I can show them the slides and talk with them about the market and it's performance.  My Dad is financially a really smart person which is why it surprises me that he would say "money in the bank does not earn anything".  I will dig in a little deeper at the appropriate time and see where that is coming from.

k9

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Re: How the MMM way of investing applies to 70/65 year old parents...
« Reply #22 on: August 09, 2016, 10:35:20 AM »
How does the MMM low cost index fund concept of investing apply to 65/70 year old's?  What would MMM say they should be in?  At this age is 4% still the accepted safe withdraw rate?
Actually, the original 4% SWR studies only focus on people retiring at 65/70, not to FIREd people. But at this age, and if they are scared by the stock market, they could buy annuities. They will earn even more than 4%, worry-free. The bad news, of course, is that there will be no money left for potential heirs (aka you, I guess).

Interest Compound

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Re: How the MMM way of investing applies to 70/65 year old parents...
« Reply #23 on: August 09, 2016, 12:35:21 PM »
To which they laughed and said "Yeah so we can watch it all disappear like everyone we know."

That is the attitude I am arguing against.

Which is why they should put their money in a Target Retirement for ages 69-72, which is composed of 30/70 stocks/bonds:

https://investor.vanguard.com/mutual-funds/target-retirement/#/mini/overview/0681

Or if even that is too much, LifeStrategy Income, which is composed of 20/80 stocks/bonds:

https://investor.vanguard.com/mutual-funds/lifestrategy/#/mini/holdings/0723

Here's a graph of 20/80 stocks/bonds vs 100/0 stocks bonds, during the 2001 and 2008 crashes:



And further back:



I hope you aren't discussing 100% stocks with your 65/70 year old parents...

steveo

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Re: How the MMM way of investing applies to 70/65 year old parents...
« Reply #24 on: August 10, 2016, 02:18:59 AM »
Interest Compound - I love your posts. Keep them coming.

k9

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Re: How the MMM way of investing applies to 70/65 year old parents...
« Reply #25 on: August 10, 2016, 04:12:46 AM »
Hmm, however, the SWR is lower than 4% for a 20/80 portfolio...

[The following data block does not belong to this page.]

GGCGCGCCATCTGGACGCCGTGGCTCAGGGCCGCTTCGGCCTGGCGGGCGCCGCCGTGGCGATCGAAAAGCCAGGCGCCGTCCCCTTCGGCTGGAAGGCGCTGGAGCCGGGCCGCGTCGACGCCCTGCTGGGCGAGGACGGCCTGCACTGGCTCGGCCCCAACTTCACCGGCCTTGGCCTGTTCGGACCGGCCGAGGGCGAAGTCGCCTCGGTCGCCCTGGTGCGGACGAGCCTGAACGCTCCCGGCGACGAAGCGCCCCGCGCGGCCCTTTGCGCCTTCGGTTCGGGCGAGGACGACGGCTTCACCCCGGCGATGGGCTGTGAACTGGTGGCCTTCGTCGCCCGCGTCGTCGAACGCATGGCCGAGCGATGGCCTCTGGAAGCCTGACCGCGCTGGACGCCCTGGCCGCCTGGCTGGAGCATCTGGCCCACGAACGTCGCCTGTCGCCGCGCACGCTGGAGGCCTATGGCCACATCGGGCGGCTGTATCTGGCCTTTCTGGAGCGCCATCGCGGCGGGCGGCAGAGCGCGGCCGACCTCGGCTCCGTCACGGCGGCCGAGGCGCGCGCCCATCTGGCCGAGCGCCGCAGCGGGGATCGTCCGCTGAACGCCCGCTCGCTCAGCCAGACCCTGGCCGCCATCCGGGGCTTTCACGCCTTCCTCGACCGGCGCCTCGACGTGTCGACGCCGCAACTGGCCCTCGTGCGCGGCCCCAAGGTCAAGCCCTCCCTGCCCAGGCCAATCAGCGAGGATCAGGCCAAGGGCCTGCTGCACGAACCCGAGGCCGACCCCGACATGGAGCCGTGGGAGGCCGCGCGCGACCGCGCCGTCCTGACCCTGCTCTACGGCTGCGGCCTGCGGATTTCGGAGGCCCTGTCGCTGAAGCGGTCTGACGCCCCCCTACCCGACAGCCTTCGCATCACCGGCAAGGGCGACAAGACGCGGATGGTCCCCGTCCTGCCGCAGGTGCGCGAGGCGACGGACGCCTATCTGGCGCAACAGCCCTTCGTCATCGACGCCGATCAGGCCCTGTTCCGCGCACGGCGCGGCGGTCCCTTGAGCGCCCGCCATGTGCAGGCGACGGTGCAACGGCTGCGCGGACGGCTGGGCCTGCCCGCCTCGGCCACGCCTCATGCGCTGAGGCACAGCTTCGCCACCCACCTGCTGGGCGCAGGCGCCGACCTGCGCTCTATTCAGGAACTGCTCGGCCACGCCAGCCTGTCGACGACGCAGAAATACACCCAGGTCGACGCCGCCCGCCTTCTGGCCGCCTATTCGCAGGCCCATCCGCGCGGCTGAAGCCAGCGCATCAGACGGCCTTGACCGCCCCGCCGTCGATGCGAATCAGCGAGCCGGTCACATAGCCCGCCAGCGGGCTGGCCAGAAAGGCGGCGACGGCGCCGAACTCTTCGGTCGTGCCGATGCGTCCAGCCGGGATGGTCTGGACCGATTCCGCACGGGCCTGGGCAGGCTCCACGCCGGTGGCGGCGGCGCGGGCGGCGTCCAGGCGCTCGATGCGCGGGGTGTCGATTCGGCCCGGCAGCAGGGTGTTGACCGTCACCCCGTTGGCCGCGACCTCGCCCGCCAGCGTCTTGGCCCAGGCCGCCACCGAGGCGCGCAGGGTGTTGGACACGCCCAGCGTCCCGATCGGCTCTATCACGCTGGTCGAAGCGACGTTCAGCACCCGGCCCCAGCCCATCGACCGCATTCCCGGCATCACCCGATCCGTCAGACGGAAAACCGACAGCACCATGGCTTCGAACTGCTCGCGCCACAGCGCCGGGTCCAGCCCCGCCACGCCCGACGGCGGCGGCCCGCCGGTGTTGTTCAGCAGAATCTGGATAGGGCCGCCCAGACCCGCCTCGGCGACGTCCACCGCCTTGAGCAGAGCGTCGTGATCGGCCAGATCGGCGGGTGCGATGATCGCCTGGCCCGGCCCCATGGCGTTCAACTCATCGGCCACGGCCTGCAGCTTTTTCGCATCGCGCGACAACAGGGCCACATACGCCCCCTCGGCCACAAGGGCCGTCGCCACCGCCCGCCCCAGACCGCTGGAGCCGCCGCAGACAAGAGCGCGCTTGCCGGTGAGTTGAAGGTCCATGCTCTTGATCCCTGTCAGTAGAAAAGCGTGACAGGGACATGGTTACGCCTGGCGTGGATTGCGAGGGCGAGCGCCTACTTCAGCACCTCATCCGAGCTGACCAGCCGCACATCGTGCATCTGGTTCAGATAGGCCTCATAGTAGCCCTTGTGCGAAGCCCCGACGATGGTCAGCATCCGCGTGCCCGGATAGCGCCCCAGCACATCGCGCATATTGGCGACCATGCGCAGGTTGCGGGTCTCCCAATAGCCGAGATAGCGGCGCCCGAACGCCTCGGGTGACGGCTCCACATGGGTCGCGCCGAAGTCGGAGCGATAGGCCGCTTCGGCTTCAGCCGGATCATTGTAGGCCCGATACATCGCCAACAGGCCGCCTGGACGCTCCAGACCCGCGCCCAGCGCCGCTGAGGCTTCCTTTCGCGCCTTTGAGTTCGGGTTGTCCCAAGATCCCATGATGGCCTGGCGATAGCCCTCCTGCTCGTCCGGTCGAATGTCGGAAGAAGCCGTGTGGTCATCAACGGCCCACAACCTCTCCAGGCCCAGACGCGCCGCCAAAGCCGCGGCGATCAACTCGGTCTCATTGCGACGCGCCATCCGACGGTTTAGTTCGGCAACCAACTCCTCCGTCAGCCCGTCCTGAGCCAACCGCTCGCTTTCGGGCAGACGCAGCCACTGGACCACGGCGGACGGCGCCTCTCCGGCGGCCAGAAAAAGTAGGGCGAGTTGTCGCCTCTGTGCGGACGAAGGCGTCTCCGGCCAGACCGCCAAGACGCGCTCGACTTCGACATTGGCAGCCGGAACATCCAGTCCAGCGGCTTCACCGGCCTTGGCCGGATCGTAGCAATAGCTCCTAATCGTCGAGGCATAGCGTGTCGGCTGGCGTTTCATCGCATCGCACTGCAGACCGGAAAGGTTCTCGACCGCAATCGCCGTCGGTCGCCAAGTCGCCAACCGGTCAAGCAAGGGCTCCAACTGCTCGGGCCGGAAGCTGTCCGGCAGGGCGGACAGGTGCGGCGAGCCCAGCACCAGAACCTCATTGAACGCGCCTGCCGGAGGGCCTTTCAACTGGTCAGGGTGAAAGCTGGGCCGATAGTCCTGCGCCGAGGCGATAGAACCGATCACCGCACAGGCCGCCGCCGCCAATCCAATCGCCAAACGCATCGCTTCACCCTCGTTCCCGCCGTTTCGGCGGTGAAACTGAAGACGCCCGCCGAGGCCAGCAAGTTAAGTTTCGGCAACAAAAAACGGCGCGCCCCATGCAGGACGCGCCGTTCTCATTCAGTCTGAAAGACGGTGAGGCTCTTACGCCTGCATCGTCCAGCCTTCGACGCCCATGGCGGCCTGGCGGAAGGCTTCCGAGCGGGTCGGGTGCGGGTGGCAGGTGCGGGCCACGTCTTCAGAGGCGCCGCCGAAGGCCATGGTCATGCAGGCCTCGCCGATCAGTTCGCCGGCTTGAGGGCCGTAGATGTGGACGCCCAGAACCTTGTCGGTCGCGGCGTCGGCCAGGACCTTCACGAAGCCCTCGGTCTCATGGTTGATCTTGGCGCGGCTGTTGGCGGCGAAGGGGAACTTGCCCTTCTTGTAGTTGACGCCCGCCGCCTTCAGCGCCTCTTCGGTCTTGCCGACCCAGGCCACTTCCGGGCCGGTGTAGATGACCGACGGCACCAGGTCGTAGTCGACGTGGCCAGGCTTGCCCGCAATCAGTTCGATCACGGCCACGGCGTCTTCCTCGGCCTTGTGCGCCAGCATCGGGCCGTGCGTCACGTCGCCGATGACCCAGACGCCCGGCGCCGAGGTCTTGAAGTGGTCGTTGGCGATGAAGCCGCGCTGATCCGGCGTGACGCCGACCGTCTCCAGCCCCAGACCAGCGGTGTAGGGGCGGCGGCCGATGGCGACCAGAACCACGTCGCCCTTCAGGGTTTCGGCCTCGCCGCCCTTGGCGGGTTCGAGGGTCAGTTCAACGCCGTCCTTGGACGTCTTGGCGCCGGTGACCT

steveo

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Re: How the MMM way of investing applies to 70/65 year old parents...
« Reply #26 on: August 10, 2016, 05:02:35 AM »
Hmm, however, the SWR is lower than 4% for a 20/80 portfolio...

At that age they probably have a bit of leeway there.

k9

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Re: How the MMM way of investing applies to 70/65 year old parents...
« Reply #27 on: August 10, 2016, 06:39:33 AM »
Hmm, a 65-year-old has a low probability of living up to 95 (the 30-year timeframe of SWR studies) but it's close to 10%. 30 years at 20/80 has a success rate of 60%, and 30 years is enough only in 90% of the cases. We'd have to run a few simulations (probability of surviving x years and probability of the portfolio lasting at least x years, for different values of x), but it sounds like coin-tossing to me.

Interest Compound

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Re: How the MMM way of investing applies to 70/65 year old parents...
« Reply #28 on: August 10, 2016, 07:23:59 AM »
Hmm, a 65-year-old has a low probability of living up to 95 (the 30-year timeframe of SWR studies) but it's close to 10%. 30 years at 20/80 has a success rate of 60%, and 30 years is enough only in 90% of the cases. We'd have to run a few simulations (probability of surviving x years and probability of the portfolio lasting at least x years, for different values of x), but it sounds like coin-tossing to me.

Agreed. If they can't handle the volatility of more stocks, that's the price they'll have to pay. I fear inflation more than I fear volatility. Inflation is certain and permanent. It seems the safest inflation-adjusted rolling 10 year returns were from an 80/20 portfolio:

Money illusion: Why bonds? See S&P 500 & 10y T-bond returns, 1871-2015

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But if they can't be convinced of that, here are some quotes from Vanguard Annuity based on a $1 million deposit:



That's a 5.6% withdrawal if you don't go for inflation adjustments, a 4% withdrawal if you go for a static 3% annual increase for inflation, and a 3.7% withdrawal if you go for inflation adjustments based on CPI. If you're afraid they might do something stupid, this is likely their best option. Consider a mix, just enough money in an annuity to ensure a base level of spending, and the rest in a stock/bond portfolio.

DavidAnnArbor

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Re: How the MMM way of investing applies to 70/65 year old parents...
« Reply #29 on: August 14, 2016, 07:17:33 AM »


That's a 5.6% withdrawal if you don't go for inflation adjustments, a 4% withdrawal if you go for a static 3% annual increase for inflation, and a 3.7% withdrawal if you go for inflation adjustments based on CPI. If you're afraid they might do something stupid, this is likely their best option. Consider a mix, just enough money in an annuity to ensure a base level of spending, and the rest in a stock/bond portfolio.

Wow this is very sensible advice. You should work as a financial advisor!!!

tyleriam

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Re: How the MMM way of investing applies to 70/65 year old parents...
« Reply #30 on: August 16, 2016, 10:01:07 AM »
Interest Compound that is great advice, thank you!